Asia is fastest-growing region for both consumables and hardware
Sales of cleanroom consumables and hardware will exceed US$10.3bn in 2011, according to McIlvaine’s Cleanroom World Markets report, although consumables revenues will be higher than hardware.
The US-based market research company said sales of consumables are steadily rising, while hardware revenues follow the same peaks and troughs as semiconductor, flat panel and medical device equipment sales. The pharmaceutical industry is the one major user of hardware steadily to increase purchases, the report has revealed.
Gloves are the single biggest consumable purchase, with wipes in second place.
Reusable and disposable garments are equal in revenue, but not in unit sales since more disposable garments are purchased.
Cleanroom consumables revenue by product
Asia is both the largest and fastest growing region for both consumables and hardware. Nearly all the flat panel display cleanrooms are in Asia. China is the fastest growing semiconductor producer and the US has managed to stay ahead of Europe thanks to its early innovations, which created much of the electronics industry.
The one area where Europe is a leader is in pharmaceuticals, with the industry purchasing cleanroom consumables totalling US$220m. This is greater than Asia, but less than the Americas.
Consumables revenue by region
Europe is also a leading centre of technology development, with many universities devoting research to the subject. There are also more than 50 conferences and exhibitions in Europe each year.
McIlvaine believes that future product selection and market shares for specific suppliers will be substantially influenced by ‘knowledge-based’ sales.
‘Cleanroom consumable purchasers tend to buy the lowest first cost product rather than the one with the lowest life cycle cost. If the knowledge level of the needs and the solutions is raised for both purchaser and supplier, then the best rather than the cheapest product will be used,’ the report has found.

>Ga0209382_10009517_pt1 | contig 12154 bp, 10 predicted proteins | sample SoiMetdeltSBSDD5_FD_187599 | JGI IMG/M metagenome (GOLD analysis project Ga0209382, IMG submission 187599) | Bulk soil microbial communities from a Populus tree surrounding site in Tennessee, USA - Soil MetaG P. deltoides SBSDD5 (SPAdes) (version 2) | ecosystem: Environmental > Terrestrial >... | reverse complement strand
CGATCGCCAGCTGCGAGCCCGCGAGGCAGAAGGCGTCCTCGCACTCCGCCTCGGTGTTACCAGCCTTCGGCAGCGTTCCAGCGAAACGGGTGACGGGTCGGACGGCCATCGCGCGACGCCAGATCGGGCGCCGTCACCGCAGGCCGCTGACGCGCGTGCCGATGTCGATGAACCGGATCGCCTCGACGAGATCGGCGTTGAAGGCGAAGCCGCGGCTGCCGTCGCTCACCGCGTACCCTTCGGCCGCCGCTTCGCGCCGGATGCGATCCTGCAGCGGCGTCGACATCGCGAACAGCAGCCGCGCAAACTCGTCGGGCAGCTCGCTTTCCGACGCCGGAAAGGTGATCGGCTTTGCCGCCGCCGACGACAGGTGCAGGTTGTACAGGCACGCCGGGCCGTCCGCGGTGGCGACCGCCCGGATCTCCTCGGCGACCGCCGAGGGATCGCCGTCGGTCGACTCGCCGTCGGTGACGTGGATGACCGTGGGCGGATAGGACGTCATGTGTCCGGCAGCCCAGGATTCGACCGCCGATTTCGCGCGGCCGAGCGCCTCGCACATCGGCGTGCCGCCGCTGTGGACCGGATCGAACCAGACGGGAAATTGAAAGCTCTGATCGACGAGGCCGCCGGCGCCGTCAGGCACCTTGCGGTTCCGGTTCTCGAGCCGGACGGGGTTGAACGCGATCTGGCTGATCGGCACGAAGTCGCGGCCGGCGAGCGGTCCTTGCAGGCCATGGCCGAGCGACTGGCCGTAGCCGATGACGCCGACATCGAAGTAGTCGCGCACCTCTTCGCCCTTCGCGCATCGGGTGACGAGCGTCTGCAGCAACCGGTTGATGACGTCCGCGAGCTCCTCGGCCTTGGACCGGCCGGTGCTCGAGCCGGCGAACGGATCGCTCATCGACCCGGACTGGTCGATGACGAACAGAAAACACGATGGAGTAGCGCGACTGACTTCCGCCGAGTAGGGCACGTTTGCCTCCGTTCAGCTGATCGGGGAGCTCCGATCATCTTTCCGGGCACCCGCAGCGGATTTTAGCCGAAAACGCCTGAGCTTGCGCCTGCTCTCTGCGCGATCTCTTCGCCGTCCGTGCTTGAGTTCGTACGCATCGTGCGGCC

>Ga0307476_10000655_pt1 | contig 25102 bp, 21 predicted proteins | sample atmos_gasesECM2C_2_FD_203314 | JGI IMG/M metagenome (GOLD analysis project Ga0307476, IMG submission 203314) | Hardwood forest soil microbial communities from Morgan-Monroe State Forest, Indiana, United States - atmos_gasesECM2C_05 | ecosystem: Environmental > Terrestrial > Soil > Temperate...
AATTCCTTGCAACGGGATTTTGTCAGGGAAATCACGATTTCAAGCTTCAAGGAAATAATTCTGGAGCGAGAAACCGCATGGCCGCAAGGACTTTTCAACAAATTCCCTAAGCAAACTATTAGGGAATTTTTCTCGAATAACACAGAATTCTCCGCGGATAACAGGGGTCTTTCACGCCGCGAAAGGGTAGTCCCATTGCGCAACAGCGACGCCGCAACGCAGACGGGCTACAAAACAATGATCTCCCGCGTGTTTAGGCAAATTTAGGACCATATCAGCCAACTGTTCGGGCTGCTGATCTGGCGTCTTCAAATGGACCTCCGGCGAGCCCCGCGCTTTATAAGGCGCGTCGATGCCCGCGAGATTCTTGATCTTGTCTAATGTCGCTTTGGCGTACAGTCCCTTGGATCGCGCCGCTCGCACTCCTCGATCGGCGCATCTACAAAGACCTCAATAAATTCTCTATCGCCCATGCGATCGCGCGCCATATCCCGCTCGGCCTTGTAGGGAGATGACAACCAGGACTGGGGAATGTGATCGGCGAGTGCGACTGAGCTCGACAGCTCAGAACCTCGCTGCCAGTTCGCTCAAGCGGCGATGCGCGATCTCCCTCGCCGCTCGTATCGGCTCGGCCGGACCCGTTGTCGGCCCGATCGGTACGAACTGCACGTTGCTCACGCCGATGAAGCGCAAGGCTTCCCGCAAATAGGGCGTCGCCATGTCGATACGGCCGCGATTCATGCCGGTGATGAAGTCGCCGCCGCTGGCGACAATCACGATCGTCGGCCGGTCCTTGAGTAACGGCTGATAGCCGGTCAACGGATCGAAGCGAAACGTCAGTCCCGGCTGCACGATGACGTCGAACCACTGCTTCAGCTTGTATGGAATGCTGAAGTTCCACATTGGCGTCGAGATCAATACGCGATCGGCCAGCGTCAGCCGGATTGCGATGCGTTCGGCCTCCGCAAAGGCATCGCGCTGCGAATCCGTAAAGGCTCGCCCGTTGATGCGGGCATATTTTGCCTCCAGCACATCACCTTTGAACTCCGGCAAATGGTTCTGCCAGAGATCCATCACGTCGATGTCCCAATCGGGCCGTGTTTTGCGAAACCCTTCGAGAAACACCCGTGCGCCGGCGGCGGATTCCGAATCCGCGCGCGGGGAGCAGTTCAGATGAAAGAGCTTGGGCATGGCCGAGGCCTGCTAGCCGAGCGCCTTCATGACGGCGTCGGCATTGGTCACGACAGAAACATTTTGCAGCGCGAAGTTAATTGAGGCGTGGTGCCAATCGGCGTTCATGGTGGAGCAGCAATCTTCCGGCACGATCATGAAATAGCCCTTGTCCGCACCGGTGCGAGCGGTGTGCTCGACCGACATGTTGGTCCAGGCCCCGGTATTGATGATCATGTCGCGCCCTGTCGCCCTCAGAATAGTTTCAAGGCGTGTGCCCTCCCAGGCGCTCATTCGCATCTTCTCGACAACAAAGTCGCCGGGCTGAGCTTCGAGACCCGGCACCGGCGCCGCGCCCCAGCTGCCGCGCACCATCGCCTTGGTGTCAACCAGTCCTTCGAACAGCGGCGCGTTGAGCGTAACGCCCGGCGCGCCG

McIlvaine has raised the knowledge level in the worldwide air pollution control industry and will now initiate that effort in the cleanroom market, starting with garment decisions in Europe. It will work with European cleanroom operators, laundries, distributors, garment manufacturers, validators and consultants and post information to a free website. It has also enlisted the help of Dr Hans Schicht, who has particular expertise in European pharmaceutical cleanrooms, and C W Berndt, an expert in garments and processing and a past president of IEST.
One early achievement has been to clarify the methodology for determining the environmental impact of single use and discussions are underway to look at cleanroom classifications in a more sophisticated way. Typically the hardware configuration has been used to determine whether a cleanroom is classified as Class 100 or Class 1000 (number of particles in a cubic foot of air). But European research shows that people are the particle generators.
McIlvaine says new concepts such as motion intensity, along with the numbers of workers/100m2, and outer and under garments are needed to evaluate the likely cleanliness of a specific room.
The company also aims to provide the structure and definition of cleanroom terms in many languages and is initially working with the Chinese and American Filtration Societies.